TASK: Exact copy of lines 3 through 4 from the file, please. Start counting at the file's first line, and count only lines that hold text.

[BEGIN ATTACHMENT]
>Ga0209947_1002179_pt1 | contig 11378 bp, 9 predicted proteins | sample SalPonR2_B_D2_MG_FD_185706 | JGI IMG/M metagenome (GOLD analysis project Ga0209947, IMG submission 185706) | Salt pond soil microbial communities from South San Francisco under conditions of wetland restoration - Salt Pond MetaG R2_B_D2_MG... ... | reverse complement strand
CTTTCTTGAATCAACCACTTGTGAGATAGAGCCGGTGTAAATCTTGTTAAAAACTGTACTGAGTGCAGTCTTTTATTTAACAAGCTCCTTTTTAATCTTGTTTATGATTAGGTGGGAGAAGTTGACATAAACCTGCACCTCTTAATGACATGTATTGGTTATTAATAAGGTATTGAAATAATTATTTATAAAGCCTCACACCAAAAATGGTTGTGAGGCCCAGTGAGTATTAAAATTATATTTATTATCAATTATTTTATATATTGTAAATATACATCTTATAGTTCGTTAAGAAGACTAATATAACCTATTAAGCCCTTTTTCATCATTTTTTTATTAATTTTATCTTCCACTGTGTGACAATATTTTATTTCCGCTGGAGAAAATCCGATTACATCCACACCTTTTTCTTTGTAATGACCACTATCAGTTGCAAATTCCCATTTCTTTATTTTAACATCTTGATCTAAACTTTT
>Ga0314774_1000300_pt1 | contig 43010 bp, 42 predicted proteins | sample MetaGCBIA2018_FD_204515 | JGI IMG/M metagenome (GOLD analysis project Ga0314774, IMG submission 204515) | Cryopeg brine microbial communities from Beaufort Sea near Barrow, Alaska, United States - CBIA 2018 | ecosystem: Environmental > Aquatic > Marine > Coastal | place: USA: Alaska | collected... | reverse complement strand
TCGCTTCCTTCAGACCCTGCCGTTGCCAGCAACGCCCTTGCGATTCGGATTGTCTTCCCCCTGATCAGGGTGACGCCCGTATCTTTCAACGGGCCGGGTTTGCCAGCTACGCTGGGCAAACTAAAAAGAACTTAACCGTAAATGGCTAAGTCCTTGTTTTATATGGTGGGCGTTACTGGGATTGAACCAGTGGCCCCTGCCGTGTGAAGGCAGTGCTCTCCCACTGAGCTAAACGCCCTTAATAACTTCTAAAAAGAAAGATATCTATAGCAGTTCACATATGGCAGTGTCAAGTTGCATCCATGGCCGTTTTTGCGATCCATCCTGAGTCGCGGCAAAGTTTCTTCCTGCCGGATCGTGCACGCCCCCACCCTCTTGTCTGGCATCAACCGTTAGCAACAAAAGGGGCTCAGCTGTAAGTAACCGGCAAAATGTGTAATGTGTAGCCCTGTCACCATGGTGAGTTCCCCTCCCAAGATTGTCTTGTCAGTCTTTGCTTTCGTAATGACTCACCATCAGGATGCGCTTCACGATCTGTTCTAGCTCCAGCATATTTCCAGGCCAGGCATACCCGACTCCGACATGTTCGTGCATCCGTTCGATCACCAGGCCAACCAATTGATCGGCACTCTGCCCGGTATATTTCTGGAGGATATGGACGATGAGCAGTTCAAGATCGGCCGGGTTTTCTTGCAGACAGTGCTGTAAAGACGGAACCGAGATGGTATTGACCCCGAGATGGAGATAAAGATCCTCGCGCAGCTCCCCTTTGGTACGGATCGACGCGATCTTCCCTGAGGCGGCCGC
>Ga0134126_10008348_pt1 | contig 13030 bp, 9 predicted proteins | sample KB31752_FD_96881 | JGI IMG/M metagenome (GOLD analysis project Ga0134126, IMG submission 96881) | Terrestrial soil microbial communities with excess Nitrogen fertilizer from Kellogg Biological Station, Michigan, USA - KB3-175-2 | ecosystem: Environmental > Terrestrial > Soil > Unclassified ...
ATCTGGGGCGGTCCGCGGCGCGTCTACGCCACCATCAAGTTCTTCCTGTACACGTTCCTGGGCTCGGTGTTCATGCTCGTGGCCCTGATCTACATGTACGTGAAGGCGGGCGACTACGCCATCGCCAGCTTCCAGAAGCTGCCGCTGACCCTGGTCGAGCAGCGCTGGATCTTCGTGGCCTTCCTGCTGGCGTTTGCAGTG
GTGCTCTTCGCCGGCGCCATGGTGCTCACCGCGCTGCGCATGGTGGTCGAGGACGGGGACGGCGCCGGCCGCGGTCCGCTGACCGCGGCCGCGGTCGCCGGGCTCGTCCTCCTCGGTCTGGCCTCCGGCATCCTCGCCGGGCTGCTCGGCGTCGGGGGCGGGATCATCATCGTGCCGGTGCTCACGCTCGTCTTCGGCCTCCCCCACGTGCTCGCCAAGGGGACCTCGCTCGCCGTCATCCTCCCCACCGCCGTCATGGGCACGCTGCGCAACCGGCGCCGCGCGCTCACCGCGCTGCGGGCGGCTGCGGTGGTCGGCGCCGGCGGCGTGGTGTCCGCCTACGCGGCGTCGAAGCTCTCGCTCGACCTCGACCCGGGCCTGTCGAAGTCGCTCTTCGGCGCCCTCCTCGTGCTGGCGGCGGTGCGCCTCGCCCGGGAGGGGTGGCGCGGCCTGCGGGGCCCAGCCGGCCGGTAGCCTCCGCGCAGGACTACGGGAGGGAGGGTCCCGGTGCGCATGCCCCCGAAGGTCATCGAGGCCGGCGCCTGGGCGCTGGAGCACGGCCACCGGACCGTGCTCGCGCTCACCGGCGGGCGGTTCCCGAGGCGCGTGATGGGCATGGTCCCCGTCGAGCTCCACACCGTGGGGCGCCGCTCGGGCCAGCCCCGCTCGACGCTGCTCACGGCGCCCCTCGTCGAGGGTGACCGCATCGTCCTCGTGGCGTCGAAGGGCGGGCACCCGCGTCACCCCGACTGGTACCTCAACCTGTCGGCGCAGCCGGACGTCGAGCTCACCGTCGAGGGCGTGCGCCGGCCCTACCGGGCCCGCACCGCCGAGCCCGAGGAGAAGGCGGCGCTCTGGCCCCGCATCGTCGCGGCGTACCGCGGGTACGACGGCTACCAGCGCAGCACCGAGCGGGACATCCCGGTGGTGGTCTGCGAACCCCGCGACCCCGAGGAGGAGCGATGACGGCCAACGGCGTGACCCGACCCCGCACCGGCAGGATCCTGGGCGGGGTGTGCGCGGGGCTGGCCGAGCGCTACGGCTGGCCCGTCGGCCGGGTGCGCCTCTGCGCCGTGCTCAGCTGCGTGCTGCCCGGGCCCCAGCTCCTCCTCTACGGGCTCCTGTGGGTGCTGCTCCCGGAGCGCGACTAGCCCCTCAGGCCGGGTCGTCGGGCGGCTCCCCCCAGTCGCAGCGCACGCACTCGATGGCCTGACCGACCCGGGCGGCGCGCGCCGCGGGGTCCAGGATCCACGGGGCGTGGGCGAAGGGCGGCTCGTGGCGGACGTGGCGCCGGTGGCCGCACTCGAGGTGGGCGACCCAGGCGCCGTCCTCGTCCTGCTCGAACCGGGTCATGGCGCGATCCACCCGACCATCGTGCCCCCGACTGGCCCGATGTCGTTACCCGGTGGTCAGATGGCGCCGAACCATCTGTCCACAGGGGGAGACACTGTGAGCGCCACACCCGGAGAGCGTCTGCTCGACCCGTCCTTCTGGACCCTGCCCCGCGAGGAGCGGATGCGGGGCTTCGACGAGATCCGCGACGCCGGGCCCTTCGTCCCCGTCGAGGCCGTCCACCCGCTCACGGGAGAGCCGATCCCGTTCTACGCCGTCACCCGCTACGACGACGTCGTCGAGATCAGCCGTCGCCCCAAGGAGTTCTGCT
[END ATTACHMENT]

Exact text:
>Ga0314774_1000300_pt1 | contig 43010 bp, 42 predicted proteins | sample MetaGCBIA2018_FD_204515 | JGI IMG/M metagenome (GOLD analysis project Ga0314774, IMG submission 204515) | Cryopeg brine microbial communities from Beaufort Sea near Barrow, Alaska, United States - CBIA 2018 | ecosystem: Environmental > Aquatic > Marine > Coastal | place: USA: Alaska | collected... | reverse complement strand
TCGCTTCCTTCAGACCCTGCCGTTGCCAGCAACGCCCTTGCGATTCGGATTGTCTTCCCCCTGATCAGGGTGACGCCCGTATCTTTCAACGGGCCGGGTTTGCCAGCTACGCTGGGCAAACTAAAAAGAACTTAACCGTAAATGGCTAAGTCCTTGTTTTATATGGTGGGCGTTACTGGGATTGAACCAGTGGCCCCTGCCGTGTGAAGGCAGTGCTCTCCCACTGAGCTAAACGCCCTTAATAACTTCTAAAAAGAAAGATATCTATAGCAGTTCACATATGGCAGTGTCAAGTTGCATCCATGGCCGTTTTTGCGATCCATCCTGAGTCGCGGCAAAGTTTCTTCCTGCCGGATCGTGCACGCCCCCACCCTCTTGTCTGGCATCAACCGTTAGCAACAAAAGGGGCTCAGCTGTAAGTAACCGGCAAAATGTGTAATGTGTAGCCCTGTCACCATGGTGAGTTCCCCTCCCAAGATTGTCTTGTCAGTCTTTGCTTTCGTAATGACTCACCATCAGGATGCGCTTCACGATCTGTTCTAGCTCCAGCATATTTCCAGGCCAGGCATACCCGACTCCGACATGTTCGTGCATCCGTTCGATCACCAGGCCAACCAATTGATCGGCACTCTGCCCGGTATATTTCTGGAGGATATGGACGATGAGCAGTTCAAGATCGGCCGGGTTTTCTTGCAGACAGTGCTGTAAAGACGGAACCGAGATGGTATTGACCCCGAGATGGAGATAAAGATCCTCGCGCAGCTCCCCTTTGGTACGGATCGACGCGATCTTCCCTGAGGCGGCCGC